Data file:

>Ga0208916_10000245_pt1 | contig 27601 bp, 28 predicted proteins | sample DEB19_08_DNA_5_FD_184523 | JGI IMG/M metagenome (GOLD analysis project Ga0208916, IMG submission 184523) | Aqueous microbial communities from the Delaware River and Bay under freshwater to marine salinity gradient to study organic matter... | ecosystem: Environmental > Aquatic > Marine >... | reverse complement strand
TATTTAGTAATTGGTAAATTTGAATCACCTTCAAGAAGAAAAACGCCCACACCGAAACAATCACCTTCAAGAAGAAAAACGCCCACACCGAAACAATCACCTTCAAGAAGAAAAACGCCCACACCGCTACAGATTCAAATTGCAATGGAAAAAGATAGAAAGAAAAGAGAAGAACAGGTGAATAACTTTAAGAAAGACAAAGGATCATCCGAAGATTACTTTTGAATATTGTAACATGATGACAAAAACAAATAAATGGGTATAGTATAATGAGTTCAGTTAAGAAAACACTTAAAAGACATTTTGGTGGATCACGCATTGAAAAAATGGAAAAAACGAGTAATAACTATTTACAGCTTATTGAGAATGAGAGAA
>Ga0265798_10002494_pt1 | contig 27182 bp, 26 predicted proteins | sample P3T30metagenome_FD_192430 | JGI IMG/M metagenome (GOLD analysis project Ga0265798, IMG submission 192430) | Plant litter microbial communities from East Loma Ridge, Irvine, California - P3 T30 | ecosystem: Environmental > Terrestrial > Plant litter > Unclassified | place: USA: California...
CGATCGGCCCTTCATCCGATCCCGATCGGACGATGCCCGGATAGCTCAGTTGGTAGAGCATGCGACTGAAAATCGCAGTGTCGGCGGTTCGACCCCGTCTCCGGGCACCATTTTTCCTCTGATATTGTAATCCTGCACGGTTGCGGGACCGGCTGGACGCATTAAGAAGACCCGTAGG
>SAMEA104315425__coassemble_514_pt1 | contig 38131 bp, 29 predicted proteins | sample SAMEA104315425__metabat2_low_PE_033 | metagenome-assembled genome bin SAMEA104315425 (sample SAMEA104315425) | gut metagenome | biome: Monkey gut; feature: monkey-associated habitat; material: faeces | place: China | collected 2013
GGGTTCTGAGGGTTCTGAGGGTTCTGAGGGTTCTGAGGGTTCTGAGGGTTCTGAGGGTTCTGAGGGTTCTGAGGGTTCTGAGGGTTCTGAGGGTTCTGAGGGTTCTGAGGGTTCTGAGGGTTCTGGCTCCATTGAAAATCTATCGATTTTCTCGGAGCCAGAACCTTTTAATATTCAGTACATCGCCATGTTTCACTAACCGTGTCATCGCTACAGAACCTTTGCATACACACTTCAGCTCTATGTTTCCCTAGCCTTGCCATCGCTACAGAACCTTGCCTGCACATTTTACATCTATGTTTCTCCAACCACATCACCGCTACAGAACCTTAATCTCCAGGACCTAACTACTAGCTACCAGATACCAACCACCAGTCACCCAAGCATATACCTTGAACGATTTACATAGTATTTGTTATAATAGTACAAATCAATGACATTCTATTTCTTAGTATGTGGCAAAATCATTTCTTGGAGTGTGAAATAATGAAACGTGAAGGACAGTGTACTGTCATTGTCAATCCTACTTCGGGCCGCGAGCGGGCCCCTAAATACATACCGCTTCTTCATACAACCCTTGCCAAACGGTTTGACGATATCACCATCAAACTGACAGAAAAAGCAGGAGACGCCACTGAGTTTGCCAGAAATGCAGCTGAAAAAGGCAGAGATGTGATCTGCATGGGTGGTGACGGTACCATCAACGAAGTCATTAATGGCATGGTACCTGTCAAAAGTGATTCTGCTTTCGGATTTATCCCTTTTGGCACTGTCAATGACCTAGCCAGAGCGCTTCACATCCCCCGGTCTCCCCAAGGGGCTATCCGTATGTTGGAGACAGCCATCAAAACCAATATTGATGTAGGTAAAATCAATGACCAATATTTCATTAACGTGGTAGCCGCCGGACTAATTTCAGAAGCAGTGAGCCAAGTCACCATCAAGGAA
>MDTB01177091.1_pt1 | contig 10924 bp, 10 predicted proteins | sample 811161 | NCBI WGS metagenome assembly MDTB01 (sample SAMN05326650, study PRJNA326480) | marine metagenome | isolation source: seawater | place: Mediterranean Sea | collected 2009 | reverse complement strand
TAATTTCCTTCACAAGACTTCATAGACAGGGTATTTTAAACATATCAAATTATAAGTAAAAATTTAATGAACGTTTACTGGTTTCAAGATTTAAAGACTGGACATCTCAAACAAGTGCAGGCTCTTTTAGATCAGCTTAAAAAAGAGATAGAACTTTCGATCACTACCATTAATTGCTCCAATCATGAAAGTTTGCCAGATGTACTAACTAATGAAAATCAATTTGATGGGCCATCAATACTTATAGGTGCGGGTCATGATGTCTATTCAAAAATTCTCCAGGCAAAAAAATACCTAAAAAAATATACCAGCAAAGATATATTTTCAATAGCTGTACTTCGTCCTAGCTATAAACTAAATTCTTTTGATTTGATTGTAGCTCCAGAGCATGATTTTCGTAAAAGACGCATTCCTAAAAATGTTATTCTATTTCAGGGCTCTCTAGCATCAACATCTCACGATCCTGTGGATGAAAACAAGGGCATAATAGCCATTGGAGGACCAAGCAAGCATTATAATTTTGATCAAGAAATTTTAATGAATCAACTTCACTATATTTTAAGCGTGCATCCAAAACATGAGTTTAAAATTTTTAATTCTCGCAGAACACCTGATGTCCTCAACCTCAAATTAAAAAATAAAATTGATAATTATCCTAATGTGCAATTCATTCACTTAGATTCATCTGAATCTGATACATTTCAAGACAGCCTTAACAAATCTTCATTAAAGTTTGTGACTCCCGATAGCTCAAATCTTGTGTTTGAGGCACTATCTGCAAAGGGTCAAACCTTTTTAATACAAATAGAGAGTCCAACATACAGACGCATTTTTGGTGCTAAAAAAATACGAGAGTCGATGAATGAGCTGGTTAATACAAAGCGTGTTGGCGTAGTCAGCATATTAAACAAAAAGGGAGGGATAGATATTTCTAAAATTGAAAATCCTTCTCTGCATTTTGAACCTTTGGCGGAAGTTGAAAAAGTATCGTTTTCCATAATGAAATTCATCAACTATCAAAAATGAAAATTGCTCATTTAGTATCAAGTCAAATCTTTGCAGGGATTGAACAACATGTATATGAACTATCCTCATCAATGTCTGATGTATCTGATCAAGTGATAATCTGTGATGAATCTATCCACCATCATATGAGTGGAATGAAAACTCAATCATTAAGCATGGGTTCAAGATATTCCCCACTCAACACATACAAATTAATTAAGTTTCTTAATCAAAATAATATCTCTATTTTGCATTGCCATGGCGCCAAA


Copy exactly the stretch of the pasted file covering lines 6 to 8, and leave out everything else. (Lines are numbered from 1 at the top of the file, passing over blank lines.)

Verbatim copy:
GGGTTCTGAGGGTTCTGAGGGTTCTGAGGGTTCTGAGGGTTCTGAGGGTTCTGAGGGTTCTGAGGGTTCTGAGGGTTCTGAGGGTTCTGAGGGTTCTGAGGGTTCTGAGGGTTCTGAGGGTTCTGGCTCCATTGAAAATCTATCGATTTTCTCGGAGCCAGAACCTTTTAATATTCAGTACATCGCCATGTTTCACTAACCGTGTCATCGCTACAGAACCTTTGCATACACACTTCAGCTCTATGTTTCCCTAGCCTTGCCATCGCTACAGAACCTTGCCTGCACATTTTACATCTATGTTTCTCCAACCACATCACCGCTACAGAACCTTAATCTCCAGGACCTAACTACTAGCTACCAGATACCAACCACCAGTCACCCAAGCATATACCTTGAACGATTTACATAGTATTTGTTATAATAGTACAAATCAATGACATTCTATTTCTTAGTATGTGGCAAAATCATTTCTTGGAGTGTGAAATAATGAAACGTGAAGGACAGTGTACTGTCATTGTCAATCCTACTTCGGGCCGCGAGCGGGCCCCTAAATACATACCGCTTCTTCATACAACCCTTGCCAAACGGTTTGACGATATCACCATCAAACTGACAGAAAAAGCAGGAGACGCCACTGAGTTTGCCAGAAATGCAGCTGAAAAAGGCAGAGATGTGATCTGCATGGGTGGTGACGGTACCATCAACGAAGTCATTAATGGCATGGTACCTGTCAAAAGTGATTCTGCTTTCGGATTTATCCCTTTTGGCACTGTCAATGACCTAGCCAGAGCGCTTCACATCCCCCGGTCTCCCCAAGGGGCTATCCGTATGTTGGAGACAGCCATCAAAACCAATATTGATGTAGGTAAAATCAATGACCAATATTTCATTAACGTGGTAGCCGCCGGACTAATTTCAGAAGCAGTGAGCCAAGTCACCATCAAGGAA
>MDTB01177091.1_pt1 | contig 10924 bp, 10 predicted proteins | sample 811161 | NCBI WGS metagenome assembly MDTB01 (sample SAMN05326650, study PRJNA326480) | marine metagenome | isolation source: seawater | place: Mediterranean Sea | collected 2009 | reverse complement strand
TAATTTCCTTCACAAGACTTCATAGACAGGGTATTTTAAACATATCAAATTATAAGTAAAAATTTAATGAACGTTTACTGGTTTCAAGATTTAAAGACTGGACATCTCAAACAAGTGCAGGCTCTTTTAGATCAGCTTAAAAAAGAGATAGAACTTTCGATCACTACCATTAATTGCTCCAATCATGAAAGTTTGCCAGATGTACTAACTAATGAAAATCAATTTGATGGGCCATCAATACTTATAGGTGCGGGTCATGATGTCTATTCAAAAATTCTCCAGGCAAAAAAATACCTAAAAAAATATACCAGCAAAGATATATTTTCAATAGCTGTACTTCGTCCTAGCTATAAACTAAATTCTTTTGATTTGATTGTAGCTCCAGAGCATGATTTTCGTAAAAGACGCATTCCTAAAAATGTTATTCTATTTCAGGGCTCTCTAGCATCAACATCTCACGATCCTGTGGATGAAAACAAGGGCATAATAGCCATTGGAGGACCAAGCAAGCATTATAATTTTGATCAAGAAATTTTAATGAATCAACTTCACTATATTTTAAGCGTGCATCCAAAACATGAGTTTAAAATTTTTAATTCTCGCAGAACACCTGATGTCCTCAACCTCAAATTAAAAAATAAAATTGATAATTATCCTAATGTGCAATTCATTCACTTAGATTCATCTGAATCTGATACATTTCAAGACAGCCTTAACAAATCTTCATTAAAGTTTGTGACTCCCGATAGCTCAAATCTTGTGTTTGAGGCACTATCTGCAAAGGGTCAAACCTTTTTAATACAAATAGAGAGTCCAACATACAGACGCATTTTTGGTGCTAAAAAAATACGAGAGTCGATGAATGAGCTGGTTAATACAAAGCGTGTTGGCGTAGTCAGCATATTAAACAAAAAGGGAGGGATAGATATTTCTAAAATTGAAAATCCTTCTCTGCATTTTGAACCTTTGGCGGAAGTTGAAAAAGTATCGTTTTCCATAATGAAATTCATCAACTATCAAAAATGAAAATTGCTCATTTAGTATCAAGTCAAATCTTTGCAGGGATTGAACAACATGTATATGAACTATCCTCATCAATGTCTGATGTATCTGATCAAGTGATAATCTGTGATGAATCTATCCACCATCATATGAGTGGAATGAAAACTCAATCATTAAGCATGGGTTCAAGATATTCCCCACTCAACACATACAAATTAATTAAGTTTCTTAATCAAAATAATATCTCTATTTTGCATTGCCATGGCGCCAAA